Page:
Each year I generally know what to expect in the garden. I have worked here for so long, and planted so many different plants that I have a pretty good idea of what to expect to bloom, when it should bloom and where it is. I never get tired of the gardens at Norcross Wildlife Sanctuary because they can still surprise me. In an earlier blog I talked about the squirrel corn (Dicentra canadensis) blooming for the first time in years, this week it is the rose wakerobin (Trillium catesbaei). The rose wakerobin is a beautiful delicate pink flower that is held out above the leaves – it seems like it wants to nod, but the stem holds the flower above the leaves. It is one of the last wakerobins to bloom (we have almost 10 different species) and this week I was stunned to see it! It caught my eye as I was looking over the garden. I have been weeding out other wildflowers in this area to make room for some of the less aggressive wildflowers – and there it was, after five years of absence it is back! And then, I found it in the new beds down by the stream and the circle garden. I may have planted it years ago – but apparently I have overlooked it or it has been hiding from me. I am happy to see this beautiful plant back in our gardens.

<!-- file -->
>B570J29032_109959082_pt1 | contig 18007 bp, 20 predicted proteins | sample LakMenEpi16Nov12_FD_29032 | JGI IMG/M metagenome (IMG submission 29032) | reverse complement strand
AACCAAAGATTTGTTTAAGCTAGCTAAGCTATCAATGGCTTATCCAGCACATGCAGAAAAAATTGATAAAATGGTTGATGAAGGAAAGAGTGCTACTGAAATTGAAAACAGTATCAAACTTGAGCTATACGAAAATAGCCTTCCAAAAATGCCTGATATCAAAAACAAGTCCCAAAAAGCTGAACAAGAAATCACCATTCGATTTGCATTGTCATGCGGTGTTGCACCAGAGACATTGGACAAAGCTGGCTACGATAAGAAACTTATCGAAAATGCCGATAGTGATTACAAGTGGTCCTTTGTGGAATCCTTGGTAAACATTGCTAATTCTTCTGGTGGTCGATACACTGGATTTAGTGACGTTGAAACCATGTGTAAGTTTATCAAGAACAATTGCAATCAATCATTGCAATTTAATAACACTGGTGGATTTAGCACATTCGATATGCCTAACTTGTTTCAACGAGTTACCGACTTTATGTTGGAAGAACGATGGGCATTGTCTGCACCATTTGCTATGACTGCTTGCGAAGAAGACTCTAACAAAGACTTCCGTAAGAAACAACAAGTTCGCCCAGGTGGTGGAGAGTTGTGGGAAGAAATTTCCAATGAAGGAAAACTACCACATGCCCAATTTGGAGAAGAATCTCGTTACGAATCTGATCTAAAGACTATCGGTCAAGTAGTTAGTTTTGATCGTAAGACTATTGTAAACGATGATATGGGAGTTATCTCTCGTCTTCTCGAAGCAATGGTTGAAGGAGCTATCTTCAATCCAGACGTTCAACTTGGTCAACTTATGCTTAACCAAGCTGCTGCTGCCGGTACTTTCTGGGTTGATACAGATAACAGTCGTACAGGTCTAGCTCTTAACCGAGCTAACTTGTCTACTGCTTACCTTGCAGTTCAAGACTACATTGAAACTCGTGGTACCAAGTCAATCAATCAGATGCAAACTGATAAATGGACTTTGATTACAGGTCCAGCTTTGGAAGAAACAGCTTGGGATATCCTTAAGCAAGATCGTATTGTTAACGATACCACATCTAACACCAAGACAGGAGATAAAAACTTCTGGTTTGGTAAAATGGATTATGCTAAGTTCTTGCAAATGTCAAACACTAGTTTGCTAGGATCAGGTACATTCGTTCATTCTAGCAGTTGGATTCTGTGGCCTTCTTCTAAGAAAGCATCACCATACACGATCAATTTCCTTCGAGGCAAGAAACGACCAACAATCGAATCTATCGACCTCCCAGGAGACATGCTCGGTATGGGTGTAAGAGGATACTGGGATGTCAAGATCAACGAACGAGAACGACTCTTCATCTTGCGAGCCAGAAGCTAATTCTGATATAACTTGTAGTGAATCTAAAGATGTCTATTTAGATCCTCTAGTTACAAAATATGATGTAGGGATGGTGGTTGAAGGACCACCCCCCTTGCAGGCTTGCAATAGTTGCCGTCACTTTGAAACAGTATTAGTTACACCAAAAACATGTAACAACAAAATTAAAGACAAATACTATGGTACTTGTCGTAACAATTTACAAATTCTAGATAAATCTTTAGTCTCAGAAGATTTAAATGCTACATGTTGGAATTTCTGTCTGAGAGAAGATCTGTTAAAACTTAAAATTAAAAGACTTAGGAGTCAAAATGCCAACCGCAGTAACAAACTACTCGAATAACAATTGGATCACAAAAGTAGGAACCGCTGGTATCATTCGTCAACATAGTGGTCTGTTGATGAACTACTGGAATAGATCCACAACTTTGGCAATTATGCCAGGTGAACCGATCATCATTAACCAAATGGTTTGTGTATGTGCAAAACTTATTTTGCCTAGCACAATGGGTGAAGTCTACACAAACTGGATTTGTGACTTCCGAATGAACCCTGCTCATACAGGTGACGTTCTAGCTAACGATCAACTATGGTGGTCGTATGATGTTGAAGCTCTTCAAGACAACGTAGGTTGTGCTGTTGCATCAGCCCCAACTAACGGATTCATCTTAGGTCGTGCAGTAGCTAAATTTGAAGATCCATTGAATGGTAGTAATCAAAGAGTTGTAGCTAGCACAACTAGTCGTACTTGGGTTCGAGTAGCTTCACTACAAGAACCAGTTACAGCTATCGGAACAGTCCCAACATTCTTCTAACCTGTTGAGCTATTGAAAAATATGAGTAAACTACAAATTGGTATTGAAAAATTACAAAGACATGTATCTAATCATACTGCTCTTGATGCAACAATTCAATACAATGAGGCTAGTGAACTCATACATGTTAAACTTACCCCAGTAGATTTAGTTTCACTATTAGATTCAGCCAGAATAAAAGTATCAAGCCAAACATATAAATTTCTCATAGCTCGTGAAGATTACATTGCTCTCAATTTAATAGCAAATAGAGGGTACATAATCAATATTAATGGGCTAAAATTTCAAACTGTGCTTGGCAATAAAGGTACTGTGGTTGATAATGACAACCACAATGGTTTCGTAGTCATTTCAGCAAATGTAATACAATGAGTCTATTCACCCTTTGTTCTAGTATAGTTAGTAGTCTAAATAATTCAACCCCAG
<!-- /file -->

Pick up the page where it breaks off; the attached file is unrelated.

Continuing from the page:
It has been a very dry spring. One of the uncertainties of gardening is what the weather will bring. Will it be sunny and hot? Dry? Cold and damp? Who knows from year to year? This is one of the reasons that I garden with native plants. Although our climate is changing and our spring weather can be anything from cold and wet to hot and dry with a weird day or two thrown into the middle (90 degrees in April, hail in July) our native plants seem to be able to handle it. Plants of the northeast have evolved over thousands of years with the weather. Extremes can kill off those at the edges of their range, yet, like my surprises of the garden this year, they can also remain dormant until conditions suit the plant. These are also the plants that our wildlife expects to find – for food and shelter – because the animals have come to expect the plants that evolved here. So when you are planting your garden this year – add a few native plants, they are the ones that are meant to grow here.